Good Fortune DARUMA Charm
The DARUMA that many people are fondly familiar with today is called the Bodhisattva DARUMA and is thought to have been a real person who lived in this world.
He preached that “human beings can overcome the suffering of this world and live strong by training the Buddha-mind inside themselves,” and is said to have continued practicing seated Zen meditation facing a wall for nine years without making a single move.
The origin of the DARUMA starts approximately 300 years ago, when, following Jiang Xingchou’s enshrinement at a household altar of an image of the DARUMA seated in mediation as a protective charm calling good fortune, a temple was erected on Shorinzan in Takasaki, Gunma Prefecture and the ninth chief priest of the temple carved wooden figures of the DARUMA, had nearby farmers make paper-mache DARUMA and sold them at the nanakusa (January 7) temple festival.
The eyebrows and beard represent cranes and turtles respectively and the red color of the DARUMA is a wish for “the family to be positive and harmonious” and is fondly familiar to many people as a good luck charm.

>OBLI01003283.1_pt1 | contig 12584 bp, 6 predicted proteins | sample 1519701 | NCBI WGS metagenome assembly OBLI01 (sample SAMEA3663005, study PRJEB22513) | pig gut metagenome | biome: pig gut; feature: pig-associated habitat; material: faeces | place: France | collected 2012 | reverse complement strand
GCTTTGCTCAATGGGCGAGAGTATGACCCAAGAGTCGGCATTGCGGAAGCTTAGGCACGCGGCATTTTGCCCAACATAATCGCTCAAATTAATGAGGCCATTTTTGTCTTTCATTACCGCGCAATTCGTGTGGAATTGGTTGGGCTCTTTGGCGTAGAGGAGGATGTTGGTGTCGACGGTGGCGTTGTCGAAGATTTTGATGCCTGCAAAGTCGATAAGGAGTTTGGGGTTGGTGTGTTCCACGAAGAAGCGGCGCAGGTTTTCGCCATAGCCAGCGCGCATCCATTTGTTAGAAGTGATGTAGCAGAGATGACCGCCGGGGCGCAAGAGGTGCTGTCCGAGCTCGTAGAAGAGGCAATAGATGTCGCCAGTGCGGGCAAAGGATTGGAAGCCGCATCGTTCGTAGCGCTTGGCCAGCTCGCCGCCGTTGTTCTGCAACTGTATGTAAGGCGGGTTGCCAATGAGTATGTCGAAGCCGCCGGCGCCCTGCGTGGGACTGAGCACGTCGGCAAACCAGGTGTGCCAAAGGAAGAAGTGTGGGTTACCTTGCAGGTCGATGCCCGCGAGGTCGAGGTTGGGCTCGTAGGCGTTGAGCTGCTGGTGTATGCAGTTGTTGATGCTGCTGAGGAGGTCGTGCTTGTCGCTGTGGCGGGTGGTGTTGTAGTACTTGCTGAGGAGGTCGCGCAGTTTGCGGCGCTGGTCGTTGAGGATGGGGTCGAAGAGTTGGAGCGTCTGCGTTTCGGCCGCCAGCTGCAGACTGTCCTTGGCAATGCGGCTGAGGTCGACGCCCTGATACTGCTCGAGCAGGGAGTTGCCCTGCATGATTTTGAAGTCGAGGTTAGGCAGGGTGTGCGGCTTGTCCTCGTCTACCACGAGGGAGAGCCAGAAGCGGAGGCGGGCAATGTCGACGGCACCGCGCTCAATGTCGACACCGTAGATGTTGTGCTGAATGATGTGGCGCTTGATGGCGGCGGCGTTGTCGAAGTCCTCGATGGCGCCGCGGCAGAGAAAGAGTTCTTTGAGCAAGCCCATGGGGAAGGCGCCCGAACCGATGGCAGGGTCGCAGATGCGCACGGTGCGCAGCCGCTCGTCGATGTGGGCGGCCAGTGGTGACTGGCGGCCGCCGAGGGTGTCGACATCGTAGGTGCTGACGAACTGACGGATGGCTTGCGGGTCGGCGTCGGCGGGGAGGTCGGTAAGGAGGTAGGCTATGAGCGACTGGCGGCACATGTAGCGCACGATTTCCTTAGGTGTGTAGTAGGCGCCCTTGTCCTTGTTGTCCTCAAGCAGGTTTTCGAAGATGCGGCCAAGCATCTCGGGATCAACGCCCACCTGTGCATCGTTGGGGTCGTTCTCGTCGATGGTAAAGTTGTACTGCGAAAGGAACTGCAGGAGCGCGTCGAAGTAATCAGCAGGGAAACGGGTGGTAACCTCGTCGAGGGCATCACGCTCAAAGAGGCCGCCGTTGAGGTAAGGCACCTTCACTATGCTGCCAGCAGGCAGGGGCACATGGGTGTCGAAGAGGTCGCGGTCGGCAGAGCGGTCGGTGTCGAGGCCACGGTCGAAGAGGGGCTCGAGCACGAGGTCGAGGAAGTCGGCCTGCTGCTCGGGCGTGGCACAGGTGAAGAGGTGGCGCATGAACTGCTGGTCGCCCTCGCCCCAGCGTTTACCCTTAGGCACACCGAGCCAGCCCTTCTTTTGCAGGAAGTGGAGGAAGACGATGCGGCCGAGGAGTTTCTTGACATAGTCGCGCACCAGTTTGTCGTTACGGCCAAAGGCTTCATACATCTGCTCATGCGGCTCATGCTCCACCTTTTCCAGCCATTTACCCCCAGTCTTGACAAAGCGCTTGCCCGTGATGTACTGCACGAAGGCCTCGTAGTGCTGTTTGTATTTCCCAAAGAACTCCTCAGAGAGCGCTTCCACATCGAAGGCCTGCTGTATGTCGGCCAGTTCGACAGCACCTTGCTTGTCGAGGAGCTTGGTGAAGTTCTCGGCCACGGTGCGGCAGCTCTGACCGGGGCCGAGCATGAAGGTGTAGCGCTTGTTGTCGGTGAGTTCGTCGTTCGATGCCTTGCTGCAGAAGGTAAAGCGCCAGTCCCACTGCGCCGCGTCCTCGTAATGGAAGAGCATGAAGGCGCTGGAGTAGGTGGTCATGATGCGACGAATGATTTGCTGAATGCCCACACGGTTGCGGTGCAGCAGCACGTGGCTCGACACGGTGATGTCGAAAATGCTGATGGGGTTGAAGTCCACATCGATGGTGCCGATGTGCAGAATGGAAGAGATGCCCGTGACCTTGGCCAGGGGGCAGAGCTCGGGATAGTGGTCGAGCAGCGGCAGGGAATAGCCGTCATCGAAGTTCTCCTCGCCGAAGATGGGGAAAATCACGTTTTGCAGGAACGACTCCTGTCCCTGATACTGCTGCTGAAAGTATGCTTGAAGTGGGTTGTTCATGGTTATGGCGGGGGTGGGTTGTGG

Prayer for good fortune (how to insert the eyes)
Another name for the good fortune DARUMA is, we are told, the wishing DARUMA, and there is a custom of inserting eyes in the DARUMA together with one’s wishes.
This DARUMA plays an important role not just as a ornament or folk handicraft, but also a symbol that can be used for all of the turning points in life.
First, on a good day, paint in the left eye, make a wish, and enshrine it in your family altar or alcove.
Then, paint in the other eye and open it the morning after your wish is fulfilled.
Make offerings of boiled rice to the enshrined DARUMA at shrines and Buddhist temples for one year.
Business prosperity, Family wellbeing, Traffic safety, Prayer for success in school, Entrance examinations, Academic achievement, Sound health, Full harvest, Good fortune and long life, Warding off fire damage, Social success, Prayer for safe childbirth, Prayer to win election